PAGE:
The Chief Diversity Officer Role Is Rapidly Evolving: What It Really Takes to Succeed

After a five-year tenure at Nike, Jarvis Sam left the company in late November, just six months into his role as chief diversity, equity and inclusion (DEI) officer.

To outsiders, it might have seemed like Sam gave up the jackpot: an influential role at the world’s biggest footwear brand, where he oversaw some of the company’s most impactful inclusion efforts, such as an apprenticeship initiative aimed at promoting diversity in design and a program that hires retired WNBA players into Nike jobs.

But Sam’s desire to broaden his impact in the DEI sector — something deeply personal to the openly gay and Black leader — was pulling him in another direction.

“Our goal is not necessarily to be aligned and stick with one brand forever, at least not in my philosophy of how I do the work,” Sam told FN in an interview. “I view this work as heavily aligned to change agency.” Sam now works with various companies and leaders (some retail related) via his recently launched DEI consulting and strategy group, The Rainbow Disruption.

As the third person to leave the chief diversity officer role at Nike since 2020, Sam’s quick departure spoke to a trend among chief diversity officers. That is, they don’t tend to stay very long. The average tenure for CDOs was just 3.4 years in 2022, according to leadership advisory firm Russell Reynolds Associates. To Sam, these short tenures can be a byproduct of a highly change-oriented job. “With any [transformative] role, there has to be a moment of transition,” he said. “Because at some point, the systemic change should become the reality of experiences.”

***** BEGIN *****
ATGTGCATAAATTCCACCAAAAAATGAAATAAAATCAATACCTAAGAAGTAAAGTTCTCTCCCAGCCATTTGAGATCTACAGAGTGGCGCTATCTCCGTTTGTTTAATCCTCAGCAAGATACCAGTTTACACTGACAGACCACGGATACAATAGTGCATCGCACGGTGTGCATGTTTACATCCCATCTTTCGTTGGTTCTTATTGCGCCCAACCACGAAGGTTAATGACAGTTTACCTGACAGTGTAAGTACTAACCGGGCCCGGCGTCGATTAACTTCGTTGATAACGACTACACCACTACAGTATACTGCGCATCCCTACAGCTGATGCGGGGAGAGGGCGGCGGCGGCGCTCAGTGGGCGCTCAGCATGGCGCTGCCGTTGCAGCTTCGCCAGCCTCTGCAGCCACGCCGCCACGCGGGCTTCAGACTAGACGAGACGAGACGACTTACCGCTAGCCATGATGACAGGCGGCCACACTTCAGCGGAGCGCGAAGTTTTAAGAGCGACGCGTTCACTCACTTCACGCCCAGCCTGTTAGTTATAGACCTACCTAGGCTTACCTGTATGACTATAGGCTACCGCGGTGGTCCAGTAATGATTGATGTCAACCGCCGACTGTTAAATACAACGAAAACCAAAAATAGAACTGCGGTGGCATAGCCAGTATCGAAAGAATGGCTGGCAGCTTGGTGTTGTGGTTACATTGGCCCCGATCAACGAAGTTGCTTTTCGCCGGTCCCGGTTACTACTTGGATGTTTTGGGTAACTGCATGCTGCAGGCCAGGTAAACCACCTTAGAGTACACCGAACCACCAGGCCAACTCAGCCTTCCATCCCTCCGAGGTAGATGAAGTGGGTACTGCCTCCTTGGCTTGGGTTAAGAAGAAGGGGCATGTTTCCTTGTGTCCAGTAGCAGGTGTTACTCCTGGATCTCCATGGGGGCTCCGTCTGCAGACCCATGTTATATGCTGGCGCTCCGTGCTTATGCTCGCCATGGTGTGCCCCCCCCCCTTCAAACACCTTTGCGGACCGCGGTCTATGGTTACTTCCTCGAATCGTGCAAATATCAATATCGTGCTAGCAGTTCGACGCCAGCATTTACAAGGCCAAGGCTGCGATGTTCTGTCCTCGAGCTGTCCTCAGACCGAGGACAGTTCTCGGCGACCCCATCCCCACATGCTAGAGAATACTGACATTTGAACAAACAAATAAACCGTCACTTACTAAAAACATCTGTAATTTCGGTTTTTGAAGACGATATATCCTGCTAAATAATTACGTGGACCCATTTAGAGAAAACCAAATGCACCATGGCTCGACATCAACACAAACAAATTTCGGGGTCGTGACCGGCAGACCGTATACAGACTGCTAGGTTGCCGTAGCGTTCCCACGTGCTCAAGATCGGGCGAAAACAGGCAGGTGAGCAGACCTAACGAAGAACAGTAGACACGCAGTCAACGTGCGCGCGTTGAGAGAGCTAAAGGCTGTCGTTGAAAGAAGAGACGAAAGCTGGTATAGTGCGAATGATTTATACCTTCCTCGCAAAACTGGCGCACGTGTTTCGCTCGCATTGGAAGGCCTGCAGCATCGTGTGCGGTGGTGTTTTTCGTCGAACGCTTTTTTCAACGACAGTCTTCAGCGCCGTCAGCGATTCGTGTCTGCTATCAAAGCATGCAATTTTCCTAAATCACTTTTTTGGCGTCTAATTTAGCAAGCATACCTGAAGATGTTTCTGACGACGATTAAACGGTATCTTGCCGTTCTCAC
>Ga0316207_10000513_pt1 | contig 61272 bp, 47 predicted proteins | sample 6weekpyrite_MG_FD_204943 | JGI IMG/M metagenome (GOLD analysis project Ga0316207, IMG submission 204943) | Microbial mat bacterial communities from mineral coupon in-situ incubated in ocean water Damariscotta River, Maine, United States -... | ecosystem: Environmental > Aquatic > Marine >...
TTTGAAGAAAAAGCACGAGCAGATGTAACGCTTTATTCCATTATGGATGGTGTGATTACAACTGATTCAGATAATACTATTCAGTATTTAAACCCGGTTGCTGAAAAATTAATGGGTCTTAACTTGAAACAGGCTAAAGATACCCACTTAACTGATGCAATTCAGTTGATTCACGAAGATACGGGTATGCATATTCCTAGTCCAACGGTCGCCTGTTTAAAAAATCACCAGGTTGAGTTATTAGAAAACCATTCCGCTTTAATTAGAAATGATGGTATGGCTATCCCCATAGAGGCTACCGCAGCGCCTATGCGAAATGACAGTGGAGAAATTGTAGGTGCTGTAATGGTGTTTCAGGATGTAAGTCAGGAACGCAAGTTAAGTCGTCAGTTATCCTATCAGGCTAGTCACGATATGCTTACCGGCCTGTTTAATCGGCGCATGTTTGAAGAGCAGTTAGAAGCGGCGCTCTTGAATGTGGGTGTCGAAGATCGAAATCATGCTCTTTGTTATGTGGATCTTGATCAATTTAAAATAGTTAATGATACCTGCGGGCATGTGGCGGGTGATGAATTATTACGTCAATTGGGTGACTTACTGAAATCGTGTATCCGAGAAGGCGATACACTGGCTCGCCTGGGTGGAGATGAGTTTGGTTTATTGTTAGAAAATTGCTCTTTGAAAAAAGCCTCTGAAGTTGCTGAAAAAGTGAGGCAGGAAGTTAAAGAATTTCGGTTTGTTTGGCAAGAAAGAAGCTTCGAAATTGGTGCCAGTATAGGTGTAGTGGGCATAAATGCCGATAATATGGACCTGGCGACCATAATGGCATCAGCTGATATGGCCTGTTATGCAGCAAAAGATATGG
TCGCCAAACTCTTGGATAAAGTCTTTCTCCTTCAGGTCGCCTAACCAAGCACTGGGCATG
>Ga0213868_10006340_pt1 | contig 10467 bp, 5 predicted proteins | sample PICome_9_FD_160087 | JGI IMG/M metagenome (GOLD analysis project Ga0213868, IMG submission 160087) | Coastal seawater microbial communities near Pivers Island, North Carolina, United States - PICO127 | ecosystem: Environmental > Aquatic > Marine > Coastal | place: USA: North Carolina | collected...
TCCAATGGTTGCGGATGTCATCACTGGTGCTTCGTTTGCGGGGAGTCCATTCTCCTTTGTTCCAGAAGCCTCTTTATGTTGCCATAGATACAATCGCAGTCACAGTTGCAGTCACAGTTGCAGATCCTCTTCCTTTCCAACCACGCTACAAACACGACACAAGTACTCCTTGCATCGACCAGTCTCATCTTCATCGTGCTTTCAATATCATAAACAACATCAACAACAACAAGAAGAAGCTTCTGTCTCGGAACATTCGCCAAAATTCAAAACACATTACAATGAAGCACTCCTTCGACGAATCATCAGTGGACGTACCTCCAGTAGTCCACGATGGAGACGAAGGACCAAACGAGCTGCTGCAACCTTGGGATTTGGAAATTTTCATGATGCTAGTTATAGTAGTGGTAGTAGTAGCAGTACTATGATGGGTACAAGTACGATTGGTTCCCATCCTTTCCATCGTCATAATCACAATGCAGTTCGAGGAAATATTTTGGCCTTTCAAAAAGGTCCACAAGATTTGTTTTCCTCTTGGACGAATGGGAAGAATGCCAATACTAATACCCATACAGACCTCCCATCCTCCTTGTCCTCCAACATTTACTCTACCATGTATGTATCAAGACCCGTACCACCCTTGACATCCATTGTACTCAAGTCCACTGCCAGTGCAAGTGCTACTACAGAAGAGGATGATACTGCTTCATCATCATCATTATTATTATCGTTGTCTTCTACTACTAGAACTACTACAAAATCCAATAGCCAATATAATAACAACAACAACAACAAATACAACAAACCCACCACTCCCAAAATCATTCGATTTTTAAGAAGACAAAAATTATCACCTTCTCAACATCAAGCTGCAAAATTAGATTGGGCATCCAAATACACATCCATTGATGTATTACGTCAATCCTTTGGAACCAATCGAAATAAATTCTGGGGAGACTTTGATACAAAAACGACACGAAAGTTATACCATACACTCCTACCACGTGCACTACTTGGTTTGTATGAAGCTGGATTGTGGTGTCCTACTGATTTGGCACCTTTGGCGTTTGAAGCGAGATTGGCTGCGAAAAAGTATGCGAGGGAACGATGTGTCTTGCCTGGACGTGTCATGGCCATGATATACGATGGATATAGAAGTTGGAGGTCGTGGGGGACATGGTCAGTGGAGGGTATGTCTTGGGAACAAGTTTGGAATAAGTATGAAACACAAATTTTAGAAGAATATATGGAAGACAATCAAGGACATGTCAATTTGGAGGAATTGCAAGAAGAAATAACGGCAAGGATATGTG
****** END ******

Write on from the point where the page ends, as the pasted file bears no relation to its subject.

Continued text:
Not every CDO story is as positive. According to a 2022 survey of professionals from consulting firm Korn Ferry, 35% of respondents said their leaders don’t adequately support the role of the CDO and diversity efforts overall. According to Tina Shah Paikeday, Russell Reynolds’ global head of the DEI practice, some companies might hire a diversity officer “with good intentions,” but fail to give them enough resources as they would any other function, which can also drive turnover.

“Therefore, those chief diversity officers aren’t able to make the kind of change that they’re looking for,” said Paikeday.

It could also be a question of supply and demand for an increasingly desired role. Between 2018 and 2022, the percentage of S&P 500 companies with a CDO role jumped from below half of those firms to 75%, Russell Reynolds found.

“What we’re seeing is a true increase in demand with a limited supply of people who have the expertise and reps under their belt to be able to do this,” said Paikeday.

Given these factors, retail companies that best support the role via funding, manpower and access to top leadership have the best shot of attracting — and retaining — top DEI talent.

What makes a successful CDO?